We were besotted with our own opinions long before Trump.

No amount of emphasis is enough in pointing out the horror at which American individualism, personal free to choose greets anti-libertarian, restrictive measures imposed by government and an “elite” class of Never Trumpians. It’s not surprising then that Trump’s “Do What You Will” draws many to him personally. He does what he wills and crushes those who stand in his way. “Watch me run over all attempts to rein in my galloping narcissism.” All questioning of his words and actions then translate into an entrenched order’s opposition to the liberating rebel. The imaginary foe he presents is the Deep State. The obstructions to his freedom are everyone’s.

If you concoct a scenario in which Big Government is the problem, Liberals advance Big Government, both restrict your personal freedom, and, finally, your personal freedom is magically tied to Donald J. Trump’s then what you have is a kind of psychodrama, a kind of mass psychopathology that reason won’t dispel. You have the pataphysical world of Alfred Jarry’s Ubu Roi.

And so, while Liberals are staged as restrictive and schoolmarmish, mostly on levels Americans want politics to stay out of, Republican politics of profit places no restrictions on your personal freedom. Being disciplined when it comes to what you personally want to do goes against the American grain, as much as turning toward the Hive Mind of socialism. Trump pitched his camp on this pataphysical imaginary ground and not on grounds of Voodoo economics, or any Chicago School, neoliberal, Paul Ryan view, none of which mean anything to Trump. Why learn anything if you already know everything? For some it’s a fully apped cell phone erudition; for Trump it’s his gut.

Trump’s personal and presidential freedom was threatened by the House’s oversight of his actions and his eventual impeachment trial. The legacy press threatens his freedom to save you. Dr. Fauci is the latest threat. He’s there not to save us from the pandemic but to make Trump look like he’s a dumb obstruction to beating this virus. Dr. Fauci’s intent, in a pataphysics view, is to make Trump lose in 2020.

We are deep here into illusions emerging from a society already riven by fears, suspicions and hate, especially, once again, of all attempts to thwart Trump’s own will to power. Restricting his personal autonomy or attempting to expose a personal will to power as illusions rattle and anger an American mass psyche. It’s on this stage, pataphysical and not rational, with Trump at the helm, that we confront this pandemic.

In short, we’re already ailing when it comes to recognizing conditions “close at hand” which defy our own will to power. Right now, it’s Covid-19, but the mother of that, global warming, is also close at hand and knocking at our illusions.

Daily, FOX News is broadcasting Trump’s briefings, allowing him to represent himself as not the Bloviator in Charge of yet another Reality TV show but a steady, reliable Captain of the Ship of State as it is rocked by this pandemic. Besides so presenting himself as a stable genius with some mystical understanding of pandemics, viruses and microbiology, he passes on each day enough misinformation, groundless assertions and predictions — all easily exposed — to warrant ending this daily invasion of an intelligent mind.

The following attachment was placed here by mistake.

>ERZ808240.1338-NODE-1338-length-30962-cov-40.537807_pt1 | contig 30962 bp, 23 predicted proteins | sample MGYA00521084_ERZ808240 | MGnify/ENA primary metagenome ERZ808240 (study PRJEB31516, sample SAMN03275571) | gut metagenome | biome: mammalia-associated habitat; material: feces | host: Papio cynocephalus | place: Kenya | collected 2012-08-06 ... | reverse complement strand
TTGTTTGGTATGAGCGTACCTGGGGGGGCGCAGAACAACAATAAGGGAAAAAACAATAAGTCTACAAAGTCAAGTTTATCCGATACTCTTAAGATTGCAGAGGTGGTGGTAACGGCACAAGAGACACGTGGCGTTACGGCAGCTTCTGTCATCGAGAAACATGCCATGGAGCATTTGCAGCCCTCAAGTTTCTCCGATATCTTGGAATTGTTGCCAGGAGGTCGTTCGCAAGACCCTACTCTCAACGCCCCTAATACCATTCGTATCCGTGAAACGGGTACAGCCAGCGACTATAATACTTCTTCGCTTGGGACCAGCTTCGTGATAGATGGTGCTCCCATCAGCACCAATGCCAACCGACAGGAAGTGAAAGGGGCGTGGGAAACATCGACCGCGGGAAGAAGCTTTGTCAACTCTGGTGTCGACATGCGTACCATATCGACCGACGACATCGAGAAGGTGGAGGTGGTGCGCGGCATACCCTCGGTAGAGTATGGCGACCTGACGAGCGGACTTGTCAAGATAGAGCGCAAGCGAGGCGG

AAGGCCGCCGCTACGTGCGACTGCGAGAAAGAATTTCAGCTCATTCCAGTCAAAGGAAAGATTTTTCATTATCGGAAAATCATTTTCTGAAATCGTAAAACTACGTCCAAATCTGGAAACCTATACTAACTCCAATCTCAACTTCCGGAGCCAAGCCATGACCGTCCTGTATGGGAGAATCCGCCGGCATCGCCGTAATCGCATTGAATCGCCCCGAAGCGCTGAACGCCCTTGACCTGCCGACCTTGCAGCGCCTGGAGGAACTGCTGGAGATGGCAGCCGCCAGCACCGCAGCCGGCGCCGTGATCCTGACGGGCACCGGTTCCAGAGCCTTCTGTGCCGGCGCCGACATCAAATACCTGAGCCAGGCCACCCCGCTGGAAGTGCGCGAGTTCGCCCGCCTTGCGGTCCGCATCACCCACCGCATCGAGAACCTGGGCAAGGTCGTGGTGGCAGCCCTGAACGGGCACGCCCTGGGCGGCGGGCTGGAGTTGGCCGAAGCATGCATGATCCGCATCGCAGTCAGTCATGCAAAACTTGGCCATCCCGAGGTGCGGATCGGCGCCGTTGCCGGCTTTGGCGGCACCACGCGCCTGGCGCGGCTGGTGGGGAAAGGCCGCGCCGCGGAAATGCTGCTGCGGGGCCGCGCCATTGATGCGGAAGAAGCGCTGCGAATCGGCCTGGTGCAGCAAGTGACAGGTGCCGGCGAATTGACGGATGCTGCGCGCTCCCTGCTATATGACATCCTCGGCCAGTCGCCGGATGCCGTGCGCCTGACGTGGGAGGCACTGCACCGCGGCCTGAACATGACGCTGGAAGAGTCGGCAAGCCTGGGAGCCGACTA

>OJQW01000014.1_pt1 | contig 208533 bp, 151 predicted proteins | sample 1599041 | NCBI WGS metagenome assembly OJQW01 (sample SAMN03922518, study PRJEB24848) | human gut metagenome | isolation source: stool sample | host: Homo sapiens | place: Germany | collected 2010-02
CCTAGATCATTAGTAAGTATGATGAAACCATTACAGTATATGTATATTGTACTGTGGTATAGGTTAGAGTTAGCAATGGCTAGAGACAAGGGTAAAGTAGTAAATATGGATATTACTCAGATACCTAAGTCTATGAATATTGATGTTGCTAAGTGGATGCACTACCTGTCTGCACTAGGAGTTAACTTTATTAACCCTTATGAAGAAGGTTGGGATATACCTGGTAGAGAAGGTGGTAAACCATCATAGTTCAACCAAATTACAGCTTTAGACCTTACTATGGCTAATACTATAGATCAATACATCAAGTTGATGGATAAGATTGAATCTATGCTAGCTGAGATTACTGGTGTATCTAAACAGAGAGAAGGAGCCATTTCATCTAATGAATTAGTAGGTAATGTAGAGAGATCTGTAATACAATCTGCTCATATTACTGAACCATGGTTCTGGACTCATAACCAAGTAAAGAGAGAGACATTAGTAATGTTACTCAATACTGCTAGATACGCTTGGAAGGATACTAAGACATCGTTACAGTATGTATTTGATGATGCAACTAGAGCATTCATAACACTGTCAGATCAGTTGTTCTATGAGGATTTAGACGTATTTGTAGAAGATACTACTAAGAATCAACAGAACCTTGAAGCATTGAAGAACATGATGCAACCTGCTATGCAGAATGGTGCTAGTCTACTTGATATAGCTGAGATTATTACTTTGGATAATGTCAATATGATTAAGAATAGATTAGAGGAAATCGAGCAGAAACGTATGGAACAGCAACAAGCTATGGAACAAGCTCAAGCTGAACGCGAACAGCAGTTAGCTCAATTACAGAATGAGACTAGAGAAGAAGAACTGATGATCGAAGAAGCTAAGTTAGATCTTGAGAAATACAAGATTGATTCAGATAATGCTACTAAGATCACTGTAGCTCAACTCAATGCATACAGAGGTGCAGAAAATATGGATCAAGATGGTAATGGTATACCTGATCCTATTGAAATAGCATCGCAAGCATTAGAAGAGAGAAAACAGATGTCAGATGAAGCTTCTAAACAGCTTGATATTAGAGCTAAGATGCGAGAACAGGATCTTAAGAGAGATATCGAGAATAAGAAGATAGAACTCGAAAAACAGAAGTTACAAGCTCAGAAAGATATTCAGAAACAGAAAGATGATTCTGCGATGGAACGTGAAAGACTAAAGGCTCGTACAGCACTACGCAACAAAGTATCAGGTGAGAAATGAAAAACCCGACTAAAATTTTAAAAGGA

Predictably, however, 90% of Republicans rely on Trump for reliable information about the pandemic, and for that separate class, Trumpians who are of his party and only vote Republican because that’s the ticket where they’ll find him on election day, Trump, by virtue of his genius, is “the supreme arbiter in any issue,” including pandemics. This attachment to a man of all bullshit is of course dangerous in a time of pandemic. We can’t be bloviating in a time of pandemic. But he is and we don’t see it because we’ve already been living, mostly via social media, in our own spewed bullshit, or, more courteously, our own opinionating.

Covid-19 is a prelude; the real battle will be fought by those young now, the battle to reach a sustainable relationship with the conditions of our planet, the finite conditions that are so very different than the illusions of an ever-growing Dow Jones. Meanwhile, Donald J. Trump is setting himself up to be center stage when the pandemic is no longer the threat it is now. He will confer upon himself the Croix de Guerre and promise to make the market bullish once again. Joe Biden won’t have such a medal and he’ll face a deeply divided path in the Democratic Party as to how to deal with our Market Rule, which, of course, is the grounding cause of so much that sucks since Reagan.

We may also see that Trump’s refusal to become FDR, a need that will increase as deaths mount, will leave him as the villain in the piece, the president who left us all competing in Darwinian fashion for masks and ventilators, toilet paper and bread flour and enough space at home to stay six feet apart. We saw a poor, black population stranded after Katrina; now we are seeing the death toll of the same class of poor, black and brown victims of Covid-19. Enough to redefine what “American exceptionalism” means. That didn’t happen in 2005 with Katrina. We went on being Dow Jones mad and oblivious.

Maybe the libertarian Ayn Rand virus in our own American mass psyche will leave the whole battle against this pandemic to a matter of personal choice, of survival of the fitness, condemning government once again as not a help but a danger greater than the pandemic itself.

Perhaps what Reagan declared to be the three most terrible words, “I can help” offered by government will be greeted with widespread gratitude.

The 2020 election will reveal what lessons we’ve learned or ignored.

 

More articles by:

Joseph Natoli has published books and articles, on and off line, on literature and literary theory, philosophy, postmodernity, politics, education, psychology, cultural studies, popular culture, including film, TV, music, sports, and food and farming. His most recent book is Dark Affinities, Dark Imaginaries: A Mind’s Odyssey .